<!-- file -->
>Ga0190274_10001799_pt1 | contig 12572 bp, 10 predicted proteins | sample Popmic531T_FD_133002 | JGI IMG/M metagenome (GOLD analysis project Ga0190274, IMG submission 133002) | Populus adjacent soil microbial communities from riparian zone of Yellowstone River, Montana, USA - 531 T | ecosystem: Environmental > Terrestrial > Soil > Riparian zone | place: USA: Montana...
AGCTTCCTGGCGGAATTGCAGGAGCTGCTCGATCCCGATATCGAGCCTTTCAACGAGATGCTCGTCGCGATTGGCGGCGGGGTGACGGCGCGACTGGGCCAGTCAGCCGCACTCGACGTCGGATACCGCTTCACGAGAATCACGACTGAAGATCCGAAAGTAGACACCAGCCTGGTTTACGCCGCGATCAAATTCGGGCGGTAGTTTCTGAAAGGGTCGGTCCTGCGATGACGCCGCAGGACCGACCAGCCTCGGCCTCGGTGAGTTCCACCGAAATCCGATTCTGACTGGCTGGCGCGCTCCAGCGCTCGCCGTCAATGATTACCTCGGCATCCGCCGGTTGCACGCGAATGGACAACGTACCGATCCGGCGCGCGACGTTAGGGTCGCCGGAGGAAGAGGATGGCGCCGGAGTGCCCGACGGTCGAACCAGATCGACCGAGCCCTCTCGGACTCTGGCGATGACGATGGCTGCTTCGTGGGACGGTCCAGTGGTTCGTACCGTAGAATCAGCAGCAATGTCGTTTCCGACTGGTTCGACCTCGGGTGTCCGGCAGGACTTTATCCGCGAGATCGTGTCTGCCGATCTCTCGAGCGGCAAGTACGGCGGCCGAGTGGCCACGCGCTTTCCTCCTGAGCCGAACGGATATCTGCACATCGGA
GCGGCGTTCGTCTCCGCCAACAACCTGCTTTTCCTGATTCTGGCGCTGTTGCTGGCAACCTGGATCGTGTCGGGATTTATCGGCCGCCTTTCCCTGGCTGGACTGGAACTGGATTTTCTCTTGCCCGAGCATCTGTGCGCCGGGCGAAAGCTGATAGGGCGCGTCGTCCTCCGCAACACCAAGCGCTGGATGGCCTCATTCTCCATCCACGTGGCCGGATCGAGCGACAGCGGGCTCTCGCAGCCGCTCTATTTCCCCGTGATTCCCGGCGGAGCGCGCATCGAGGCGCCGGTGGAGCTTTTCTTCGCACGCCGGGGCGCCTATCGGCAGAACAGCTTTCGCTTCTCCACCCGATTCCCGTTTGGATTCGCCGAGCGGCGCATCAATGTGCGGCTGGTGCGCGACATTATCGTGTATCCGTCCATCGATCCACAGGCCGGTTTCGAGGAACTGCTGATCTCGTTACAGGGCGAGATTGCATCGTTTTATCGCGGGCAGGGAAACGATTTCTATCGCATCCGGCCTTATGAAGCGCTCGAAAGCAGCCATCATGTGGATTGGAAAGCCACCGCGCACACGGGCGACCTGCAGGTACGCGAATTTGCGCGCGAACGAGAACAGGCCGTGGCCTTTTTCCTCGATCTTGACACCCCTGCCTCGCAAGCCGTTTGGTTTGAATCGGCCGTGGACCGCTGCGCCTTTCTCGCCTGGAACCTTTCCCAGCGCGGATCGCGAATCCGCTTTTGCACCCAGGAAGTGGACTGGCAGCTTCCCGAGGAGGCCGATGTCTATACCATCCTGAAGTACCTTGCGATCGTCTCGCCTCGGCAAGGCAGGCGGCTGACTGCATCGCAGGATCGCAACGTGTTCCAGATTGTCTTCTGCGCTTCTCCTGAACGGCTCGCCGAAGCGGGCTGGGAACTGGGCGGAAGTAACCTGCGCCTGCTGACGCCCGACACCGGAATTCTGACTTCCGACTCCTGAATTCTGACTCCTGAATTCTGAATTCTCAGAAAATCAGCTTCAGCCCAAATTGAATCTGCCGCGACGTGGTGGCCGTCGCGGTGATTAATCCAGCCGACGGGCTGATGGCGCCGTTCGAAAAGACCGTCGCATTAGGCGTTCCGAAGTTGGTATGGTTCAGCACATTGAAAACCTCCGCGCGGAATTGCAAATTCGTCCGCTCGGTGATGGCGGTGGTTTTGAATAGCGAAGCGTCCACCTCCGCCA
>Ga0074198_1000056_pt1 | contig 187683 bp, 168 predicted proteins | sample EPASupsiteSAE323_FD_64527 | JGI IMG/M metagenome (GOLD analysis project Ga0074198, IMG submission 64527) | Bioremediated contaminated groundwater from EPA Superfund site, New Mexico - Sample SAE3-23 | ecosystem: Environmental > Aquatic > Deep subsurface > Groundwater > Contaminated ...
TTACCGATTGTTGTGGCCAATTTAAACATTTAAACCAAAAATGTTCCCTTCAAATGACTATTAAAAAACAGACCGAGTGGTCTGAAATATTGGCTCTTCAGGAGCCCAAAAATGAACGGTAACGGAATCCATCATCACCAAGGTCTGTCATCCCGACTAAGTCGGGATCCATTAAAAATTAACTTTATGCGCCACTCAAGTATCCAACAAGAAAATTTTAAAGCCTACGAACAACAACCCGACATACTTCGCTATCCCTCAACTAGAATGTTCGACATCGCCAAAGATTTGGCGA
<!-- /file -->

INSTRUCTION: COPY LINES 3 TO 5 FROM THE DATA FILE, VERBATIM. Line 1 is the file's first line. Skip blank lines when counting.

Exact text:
GCGGCGTTCGTCTCCGCCAACAACCTGCTTTTCCTGATTCTGGCGCTGTTGCTGGCAACCTGGATCGTGTCGGGATTTATCGGCCGCCTTTCCCTGGCTGGACTGGAACTGGATTTTCTCTTGCCCGAGCATCTGTGCGCCGGGCGAAAGCTGATAGGGCGCGTCGTCCTCCGCAACACCAAGCGCTGGATGGCCTCATTCTCCATCCACGTGGCCGGATCGAGCGACAGCGGGCTCTCGCAGCCGCTCTATTTCCCCGTGATTCCCGGCGGAGCGCGCATCGAGGCGCCGGTGGAGCTTTTCTTCGCACGCCGGGGCGCCTATCGGCAGAACAGCTTTCGCTTCTCCACCCGATTCCCGTTTGGATTCGCCGAGCGGCGCATCAATGTGCGGCTGGTGCGCGACATTATCGTGTATCCGTCCATCGATCCACAGGCCGGTTTCGAGGAACTGCTGATCTCGTTACAGGGCGAGATTGCATCGTTTTATCGCGGGCAGGGAAACGATTTCTATCGCATCCGGCCTTATGAAGCGCTCGAAAGCAGCCATCATGTGGATTGGAAAGCCACCGCGCACACGGGCGACCTGCAGGTACGCGAATTTGCGCGCGAACGAGAACAGGCCGTGGCCTTTTTCCTCGATCTTGACACCCCTGCCTCGCAAGCCGTTTGGTTTGAATCGGCCGTGGACCGCTGCGCCTTTCTCGCCTGGAACCTTTCCCAGCGCGGATCGCGAATCCGCTTTTGCACCCAGGAAGTGGACTGGCAGCTTCCCGAGGAGGCCGATGTCTATACCATCCTGAAGTACCTTGCGATCGTCTCGCCTCGGCAAGGCAGGCGGCTGACTGCATCGCAGGATCGCAACGTGTTCCAGATTGTCTTCTGCGCTTCTCCTGAACGGCTCGCCGAAGCGGGCTGGGAACTGGGCGGAAGTAACCTGCGCCTGCTGACGCCCGACACCGGAATTCTGACTTCCGACTCCTGAATTCTGACTCCTGAATTCTGAATTCTCAGAAAATCAGCTTCAGCCCAAATTGAATCTGCCGCGACGTGGTGGCCGTCGCGGTGATTAATCCAGCCGACGGGCTGATGGCGCCGTTCGAAAAGACCGTCGCATTAGGCGTTCCGAAGTTGGTATGGTTCAGCACATTGAAAACCTCCGCGCGGAATTGCAAATTCGTCCGCTCGGTGATGGCGGTGGTTTTGAATAGCGAAGCGTCCACCTCCGCCA
>Ga0074198_1000056_pt1 | contig 187683 bp, 168 predicted proteins | sample EPASupsiteSAE323_FD_64527 | JGI IMG/M metagenome (GOLD analysis project Ga0074198, IMG submission 64527) | Bioremediated contaminated groundwater from EPA Superfund site, New Mexico - Sample SAE3-23 | ecosystem: Environmental > Aquatic > Deep subsurface > Groundwater > Contaminated ...
TTACCGATTGTTGTGGCCAATTTAAACATTTAAACCAAAAATGTTCCCTTCAAATGACTATTAAAAAACAGACCGAGTGGTCTGAAATATTGGCTCTTCAGGAGCCCAAAAATGAACGGTAACGGAATCCATCATCACCAAGGTCTGTCATCCCGACTAAGTCGGGATCCATTAAAAATTAACTTTATGCGCCACTCAAGTATCCAACAAGAAAATTTTAAAGCCTACGAACAACAACCCGACATACTTCGCTATCCCTCAACTAGAATGTTCGACATCGCCAAAGATTTGGCGA